In Moab, Utah, a unique redevelopment will create “Living Buildings”: regenerative, affordable, water & energy-positive homes

Community Rebuilds and its partners at Architectural Nexus have officially registered to build the first fully certified Living Buildings in Utah.

These homes, located in Moab, will confront challenges in economic and environmental sustainability by undertaking the Living Building Challenge (LBC). This rigorous building certification lobbies to change the narrative that people and buildings are separate from and harmful to the environment.

Instead, the LBC proves that buildings can and should be regenerative, self-sufficient, and have a positive impact on their surroundings, as opposed to “merely” reducing the negative impact, which is the goal of most sustainability initiatives.

These four homes have the potential to be the first to be fully LBC-certified homes for low-income residents. Affordability is key in sustainability and Community Rebuilds wants to prove that healthy, restorative buildings are for everyone. The challenge is improving upon the Community Rebuilds model by making energy-efficient straw bale homes more regenerative.

Living Buildings function as cleanly and efficiently as a flower, meaning the homes must be:

  • Water Positive: only using water that is naturally available on site in a closed loop system, treating and managing all water on site without the use of chemicals;
  • Energy Positive: generating all energy on site with renewable resources, using a low-embodied energy material pallet, and offsetting the carbon footprint of the building; and
  • Materially Responsible: avoiding many of the conventional building materials that are toxic to people and the environment, reducing waste, and sourcing as locally and responsibly as possible.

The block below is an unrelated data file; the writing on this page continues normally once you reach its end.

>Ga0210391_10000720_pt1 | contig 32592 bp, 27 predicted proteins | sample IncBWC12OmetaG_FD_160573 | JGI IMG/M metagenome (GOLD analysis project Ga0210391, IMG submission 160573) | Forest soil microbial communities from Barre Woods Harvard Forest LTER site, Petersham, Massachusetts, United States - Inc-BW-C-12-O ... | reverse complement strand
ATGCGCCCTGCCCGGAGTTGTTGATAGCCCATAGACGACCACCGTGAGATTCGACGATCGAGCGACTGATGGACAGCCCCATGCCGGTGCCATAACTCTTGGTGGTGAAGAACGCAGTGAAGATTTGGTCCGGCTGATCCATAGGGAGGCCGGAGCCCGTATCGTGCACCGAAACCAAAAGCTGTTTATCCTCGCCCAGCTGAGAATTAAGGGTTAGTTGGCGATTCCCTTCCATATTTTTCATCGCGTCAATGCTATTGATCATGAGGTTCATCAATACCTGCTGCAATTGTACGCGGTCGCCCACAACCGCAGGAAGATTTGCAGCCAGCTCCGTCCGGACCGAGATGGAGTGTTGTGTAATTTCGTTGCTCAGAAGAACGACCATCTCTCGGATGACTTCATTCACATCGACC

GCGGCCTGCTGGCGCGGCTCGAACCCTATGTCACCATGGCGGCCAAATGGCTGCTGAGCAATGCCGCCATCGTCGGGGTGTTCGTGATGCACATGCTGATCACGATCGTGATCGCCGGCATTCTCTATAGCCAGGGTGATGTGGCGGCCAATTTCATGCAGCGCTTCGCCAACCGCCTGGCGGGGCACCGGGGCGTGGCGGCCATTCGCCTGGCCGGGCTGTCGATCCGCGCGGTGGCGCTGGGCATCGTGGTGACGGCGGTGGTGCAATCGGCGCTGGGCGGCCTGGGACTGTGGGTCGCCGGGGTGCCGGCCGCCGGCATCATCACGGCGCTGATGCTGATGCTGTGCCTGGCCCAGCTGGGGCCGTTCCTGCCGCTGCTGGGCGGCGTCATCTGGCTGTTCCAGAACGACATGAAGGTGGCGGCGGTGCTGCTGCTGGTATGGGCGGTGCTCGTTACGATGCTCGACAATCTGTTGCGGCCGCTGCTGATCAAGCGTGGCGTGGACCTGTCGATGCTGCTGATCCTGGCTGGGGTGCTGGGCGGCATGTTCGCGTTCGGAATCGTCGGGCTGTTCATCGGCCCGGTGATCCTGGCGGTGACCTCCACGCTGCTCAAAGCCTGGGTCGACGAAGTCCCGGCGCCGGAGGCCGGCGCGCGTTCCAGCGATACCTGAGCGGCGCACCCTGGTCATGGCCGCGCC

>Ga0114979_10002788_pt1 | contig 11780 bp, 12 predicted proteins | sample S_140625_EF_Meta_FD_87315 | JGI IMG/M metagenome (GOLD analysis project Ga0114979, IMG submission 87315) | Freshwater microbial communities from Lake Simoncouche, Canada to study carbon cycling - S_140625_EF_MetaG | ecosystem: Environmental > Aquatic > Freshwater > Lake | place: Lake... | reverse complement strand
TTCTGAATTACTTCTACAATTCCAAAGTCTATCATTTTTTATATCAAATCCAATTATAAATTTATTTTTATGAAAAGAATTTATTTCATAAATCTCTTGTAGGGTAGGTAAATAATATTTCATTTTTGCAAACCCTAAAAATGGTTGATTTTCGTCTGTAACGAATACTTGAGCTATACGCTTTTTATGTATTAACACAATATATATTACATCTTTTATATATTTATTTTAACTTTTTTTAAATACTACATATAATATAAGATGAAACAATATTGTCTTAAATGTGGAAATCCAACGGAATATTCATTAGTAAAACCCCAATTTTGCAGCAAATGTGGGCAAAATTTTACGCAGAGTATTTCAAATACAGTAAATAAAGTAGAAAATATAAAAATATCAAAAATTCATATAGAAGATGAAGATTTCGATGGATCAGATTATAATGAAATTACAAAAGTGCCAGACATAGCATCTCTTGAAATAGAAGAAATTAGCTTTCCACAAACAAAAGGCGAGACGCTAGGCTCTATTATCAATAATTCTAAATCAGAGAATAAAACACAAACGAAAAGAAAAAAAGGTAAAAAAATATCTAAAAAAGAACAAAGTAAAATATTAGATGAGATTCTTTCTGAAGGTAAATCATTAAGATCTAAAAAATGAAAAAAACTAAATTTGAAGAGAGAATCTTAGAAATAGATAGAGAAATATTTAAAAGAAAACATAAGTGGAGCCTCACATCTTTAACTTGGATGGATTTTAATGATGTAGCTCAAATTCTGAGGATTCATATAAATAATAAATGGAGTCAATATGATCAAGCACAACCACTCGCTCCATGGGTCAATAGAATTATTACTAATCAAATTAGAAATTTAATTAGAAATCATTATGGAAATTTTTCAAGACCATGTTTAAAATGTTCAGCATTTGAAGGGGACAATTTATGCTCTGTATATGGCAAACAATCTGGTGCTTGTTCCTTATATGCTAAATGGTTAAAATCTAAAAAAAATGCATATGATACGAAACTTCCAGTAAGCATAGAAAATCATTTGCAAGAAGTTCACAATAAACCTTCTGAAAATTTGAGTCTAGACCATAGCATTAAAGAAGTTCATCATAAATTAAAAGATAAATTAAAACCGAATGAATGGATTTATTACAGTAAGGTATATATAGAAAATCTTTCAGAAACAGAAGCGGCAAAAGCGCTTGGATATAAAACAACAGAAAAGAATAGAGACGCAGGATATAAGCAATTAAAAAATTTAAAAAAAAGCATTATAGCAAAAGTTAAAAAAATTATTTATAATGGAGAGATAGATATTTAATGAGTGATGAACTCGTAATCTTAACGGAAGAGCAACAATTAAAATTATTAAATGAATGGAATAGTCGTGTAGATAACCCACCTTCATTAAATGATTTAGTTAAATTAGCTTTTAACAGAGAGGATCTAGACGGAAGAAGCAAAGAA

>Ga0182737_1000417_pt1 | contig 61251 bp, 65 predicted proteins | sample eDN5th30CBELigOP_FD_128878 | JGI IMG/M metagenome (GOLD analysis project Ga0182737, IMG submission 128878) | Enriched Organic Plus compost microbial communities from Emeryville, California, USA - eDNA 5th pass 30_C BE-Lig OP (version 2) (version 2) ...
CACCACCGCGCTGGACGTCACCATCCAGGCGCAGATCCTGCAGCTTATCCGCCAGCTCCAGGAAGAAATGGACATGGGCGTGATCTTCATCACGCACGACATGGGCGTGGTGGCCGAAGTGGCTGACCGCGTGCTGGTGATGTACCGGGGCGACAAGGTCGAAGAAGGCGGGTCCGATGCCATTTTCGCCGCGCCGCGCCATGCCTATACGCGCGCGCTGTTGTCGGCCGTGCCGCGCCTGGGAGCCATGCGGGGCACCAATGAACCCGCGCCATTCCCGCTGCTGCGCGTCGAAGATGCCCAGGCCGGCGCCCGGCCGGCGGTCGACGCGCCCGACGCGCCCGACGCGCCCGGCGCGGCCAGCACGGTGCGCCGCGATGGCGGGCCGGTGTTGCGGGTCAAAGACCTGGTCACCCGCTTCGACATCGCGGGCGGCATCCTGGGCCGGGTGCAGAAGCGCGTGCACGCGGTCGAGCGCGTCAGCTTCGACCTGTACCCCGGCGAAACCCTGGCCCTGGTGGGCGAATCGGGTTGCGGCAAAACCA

This is actually a redevelopment project, as the homes will be built on the site of the previous Community Rebuilds intern home. Deconstruction of the previous building began in the spring of 2019 with the intention of salvaging as much usable building material as possible. Reusing materials from this building and others has become a key strategy for the project.

These materials, which would otherwise head to the landfill, lower the carbon and monetary cost of construction, and reduce the need to produce new materials. Community Rebuilds is currently accepting donated building materials from the community to incorporate into these homes.

While many Community Rebuilds homes already address energy efficiency and resilience, the non-profit builder is excited to take on the challenge of becoming water positive. Water is an extremely valuable resource everywhere, but particularly in arid Utah.

This project is helping to advocate for more sustainable practices in water management to key decision makers in the state. These homes will use rainwater for toilet flushing and all other water used in the home will be used to irrigate the landscape. By partnering with the Health Department, Community Rebuilds is paving a way for permitting residential composting toilets.

In addition to pursuing the LBC, Community Rebuilds certified the first net zero energy builds in Utah through the International Living Future Institute. Zach Ahrens’ home, built in 2015, was certified earlier this year for generating more energy than it uses. They hope that this inspires other builders in the region to incorporate renewable energy and energy efficient building techniques as well.

Construction on the first two homes of the LBC project is expected to begin in the summer of 2019. Updates on the project will be posted on the Community Rebuilds’ website and blog. The staff at Community Rebuilds says they are excited to journey further into regenerative design through the LBC and continue creating new realities for affordable homes.

Project sponsors include REG Engineering, Little Salt Wash Straw, and Gardner Energy. Community Rebuilds is an equal housing provider through USDA Rural Development.

All images are courtesy of Arch Nexus and Community Rebuilds.

Learn more about the Living Building Challenge.

Learn more about Architectural Nexus.

Learn more about Community Rebuilds.

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